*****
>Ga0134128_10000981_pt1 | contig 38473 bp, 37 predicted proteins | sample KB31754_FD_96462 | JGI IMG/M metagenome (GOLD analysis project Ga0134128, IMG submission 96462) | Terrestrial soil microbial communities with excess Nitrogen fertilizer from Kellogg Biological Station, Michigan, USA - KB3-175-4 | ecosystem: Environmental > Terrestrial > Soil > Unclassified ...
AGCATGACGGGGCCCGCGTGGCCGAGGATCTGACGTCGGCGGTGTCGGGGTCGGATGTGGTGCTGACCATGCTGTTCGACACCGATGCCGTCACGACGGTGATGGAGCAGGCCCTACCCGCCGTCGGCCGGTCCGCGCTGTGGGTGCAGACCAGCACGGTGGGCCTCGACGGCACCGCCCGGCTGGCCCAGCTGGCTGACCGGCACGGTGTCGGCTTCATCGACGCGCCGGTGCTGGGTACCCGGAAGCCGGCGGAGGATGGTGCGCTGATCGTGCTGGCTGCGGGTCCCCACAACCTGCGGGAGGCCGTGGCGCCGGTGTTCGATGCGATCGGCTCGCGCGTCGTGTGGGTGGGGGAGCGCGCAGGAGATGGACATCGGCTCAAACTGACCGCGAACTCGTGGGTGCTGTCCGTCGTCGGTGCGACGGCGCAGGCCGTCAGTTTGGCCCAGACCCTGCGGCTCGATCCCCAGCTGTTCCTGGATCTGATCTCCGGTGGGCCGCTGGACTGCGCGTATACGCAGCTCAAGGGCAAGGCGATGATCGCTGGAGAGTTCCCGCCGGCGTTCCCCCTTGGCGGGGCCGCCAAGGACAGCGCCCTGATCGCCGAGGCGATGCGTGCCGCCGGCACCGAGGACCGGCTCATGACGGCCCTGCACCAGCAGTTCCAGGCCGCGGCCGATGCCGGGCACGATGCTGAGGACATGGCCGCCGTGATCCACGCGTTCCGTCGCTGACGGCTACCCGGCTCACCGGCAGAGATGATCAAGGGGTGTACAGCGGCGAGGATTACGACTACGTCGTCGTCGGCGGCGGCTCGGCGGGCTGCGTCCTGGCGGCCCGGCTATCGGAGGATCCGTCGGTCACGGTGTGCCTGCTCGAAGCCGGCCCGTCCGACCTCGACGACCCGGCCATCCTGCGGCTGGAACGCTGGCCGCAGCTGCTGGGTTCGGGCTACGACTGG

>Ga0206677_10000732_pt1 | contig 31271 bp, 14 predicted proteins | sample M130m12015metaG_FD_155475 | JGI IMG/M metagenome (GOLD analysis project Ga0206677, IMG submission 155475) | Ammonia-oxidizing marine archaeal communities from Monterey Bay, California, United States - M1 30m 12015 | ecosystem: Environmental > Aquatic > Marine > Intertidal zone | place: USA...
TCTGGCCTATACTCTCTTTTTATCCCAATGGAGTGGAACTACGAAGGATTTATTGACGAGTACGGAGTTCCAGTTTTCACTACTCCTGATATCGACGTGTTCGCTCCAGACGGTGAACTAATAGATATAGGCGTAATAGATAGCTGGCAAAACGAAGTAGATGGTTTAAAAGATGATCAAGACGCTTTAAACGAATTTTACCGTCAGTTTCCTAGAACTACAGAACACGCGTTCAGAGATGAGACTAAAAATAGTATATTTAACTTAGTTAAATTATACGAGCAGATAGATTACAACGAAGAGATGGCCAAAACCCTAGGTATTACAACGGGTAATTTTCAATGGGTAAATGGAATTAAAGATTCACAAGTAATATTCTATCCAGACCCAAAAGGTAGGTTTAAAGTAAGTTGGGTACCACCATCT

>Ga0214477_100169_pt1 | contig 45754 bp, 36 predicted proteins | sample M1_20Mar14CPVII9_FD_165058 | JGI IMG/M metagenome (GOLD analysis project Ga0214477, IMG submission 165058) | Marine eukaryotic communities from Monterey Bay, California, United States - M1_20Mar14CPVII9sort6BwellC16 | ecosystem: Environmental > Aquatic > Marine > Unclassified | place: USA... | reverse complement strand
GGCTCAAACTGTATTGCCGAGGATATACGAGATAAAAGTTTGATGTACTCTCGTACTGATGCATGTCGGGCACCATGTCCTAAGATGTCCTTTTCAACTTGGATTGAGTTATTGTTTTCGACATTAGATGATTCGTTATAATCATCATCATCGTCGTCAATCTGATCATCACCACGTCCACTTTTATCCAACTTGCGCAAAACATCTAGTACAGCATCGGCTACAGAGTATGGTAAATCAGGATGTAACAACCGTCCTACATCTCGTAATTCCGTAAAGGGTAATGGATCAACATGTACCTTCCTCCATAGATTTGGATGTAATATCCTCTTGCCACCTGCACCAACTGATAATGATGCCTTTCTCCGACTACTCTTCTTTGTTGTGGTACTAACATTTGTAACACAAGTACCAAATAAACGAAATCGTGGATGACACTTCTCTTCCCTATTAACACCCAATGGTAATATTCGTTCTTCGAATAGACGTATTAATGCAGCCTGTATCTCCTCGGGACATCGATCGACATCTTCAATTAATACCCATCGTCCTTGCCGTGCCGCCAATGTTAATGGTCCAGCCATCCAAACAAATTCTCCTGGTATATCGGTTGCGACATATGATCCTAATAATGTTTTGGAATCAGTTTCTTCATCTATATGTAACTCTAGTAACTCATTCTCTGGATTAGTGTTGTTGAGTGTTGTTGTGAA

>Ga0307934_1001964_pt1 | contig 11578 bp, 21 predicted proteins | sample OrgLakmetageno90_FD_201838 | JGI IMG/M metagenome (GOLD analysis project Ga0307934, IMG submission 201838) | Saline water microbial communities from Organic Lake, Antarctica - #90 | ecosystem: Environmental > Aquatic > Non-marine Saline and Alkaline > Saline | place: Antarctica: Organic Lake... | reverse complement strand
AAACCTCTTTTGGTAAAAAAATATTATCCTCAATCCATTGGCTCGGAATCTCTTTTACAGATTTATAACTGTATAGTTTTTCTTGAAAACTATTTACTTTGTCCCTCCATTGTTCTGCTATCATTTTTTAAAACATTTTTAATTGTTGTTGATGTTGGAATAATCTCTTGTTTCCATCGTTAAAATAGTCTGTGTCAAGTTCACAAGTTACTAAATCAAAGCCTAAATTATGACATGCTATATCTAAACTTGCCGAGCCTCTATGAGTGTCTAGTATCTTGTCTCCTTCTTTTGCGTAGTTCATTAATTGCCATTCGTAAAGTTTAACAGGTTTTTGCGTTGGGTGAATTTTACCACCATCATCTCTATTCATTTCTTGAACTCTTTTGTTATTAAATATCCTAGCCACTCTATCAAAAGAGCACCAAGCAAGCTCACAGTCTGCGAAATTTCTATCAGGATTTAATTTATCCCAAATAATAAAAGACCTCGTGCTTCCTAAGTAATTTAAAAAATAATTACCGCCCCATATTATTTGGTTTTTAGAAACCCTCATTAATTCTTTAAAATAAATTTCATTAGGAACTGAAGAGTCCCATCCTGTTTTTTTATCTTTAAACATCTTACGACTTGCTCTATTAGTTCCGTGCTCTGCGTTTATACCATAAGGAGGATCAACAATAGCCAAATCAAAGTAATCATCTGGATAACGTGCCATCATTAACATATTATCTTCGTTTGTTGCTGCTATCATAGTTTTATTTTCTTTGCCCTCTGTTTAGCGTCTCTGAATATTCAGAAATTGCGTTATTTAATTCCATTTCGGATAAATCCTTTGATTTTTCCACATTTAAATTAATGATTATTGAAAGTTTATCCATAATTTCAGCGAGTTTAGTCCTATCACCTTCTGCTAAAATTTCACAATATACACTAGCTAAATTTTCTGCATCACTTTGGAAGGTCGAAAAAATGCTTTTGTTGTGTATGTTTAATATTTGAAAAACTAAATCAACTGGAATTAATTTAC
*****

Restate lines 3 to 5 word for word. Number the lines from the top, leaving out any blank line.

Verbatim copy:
>Ga0206677_10000732_pt1 | contig 31271 bp, 14 predicted proteins | sample M130m12015metaG_FD_155475 | JGI IMG/M metagenome (GOLD analysis project Ga0206677, IMG submission 155475) | Ammonia-oxidizing marine archaeal communities from Monterey Bay, California, United States - M1 30m 12015 | ecosystem: Environmental > Aquatic > Marine > Intertidal zone | place: USA...
TCTGGCCTATACTCTCTTTTTATCCCAATGGAGTGGAACTACGAAGGATTTATTGACGAGTACGGAGTTCCAGTTTTCACTACTCCTGATATCGACGTGTTCGCTCCAGACGGTGAACTAATAGATATAGGCGTAATAGATAGCTGGCAAAACGAAGTAGATGGTTTAAAAGATGATCAAGACGCTTTAAACGAATTTTACCGTCAGTTTCCTAGAACTACAGAACACGCGTTCAGAGATGAGACTAAAAATAGTATATTTAACTTAGTTAAATTATACGAGCAGATAGATTACAACGAAGAGATGGCCAAAACCCTAGGTATTACAACGGGTAATTTTCAATGGGTAAATGGAATTAAAGATTCACAAGTAATATTCTATCCAGACCCAAAAGGTAGGTTTAAAGTAAGTTGGGTACCACCATCT

>Ga0214477_100169_pt1 | contig 45754 bp, 36 predicted proteins | sample M1_20Mar14CPVII9_FD_165058 | JGI IMG/M metagenome (GOLD analysis project Ga0214477, IMG submission 165058) | Marine eukaryotic communities from Monterey Bay, California, United States - M1_20Mar14CPVII9sort6BwellC16 | ecosystem: Environmental > Aquatic > Marine > Unclassified | place: USA... | reverse complement strand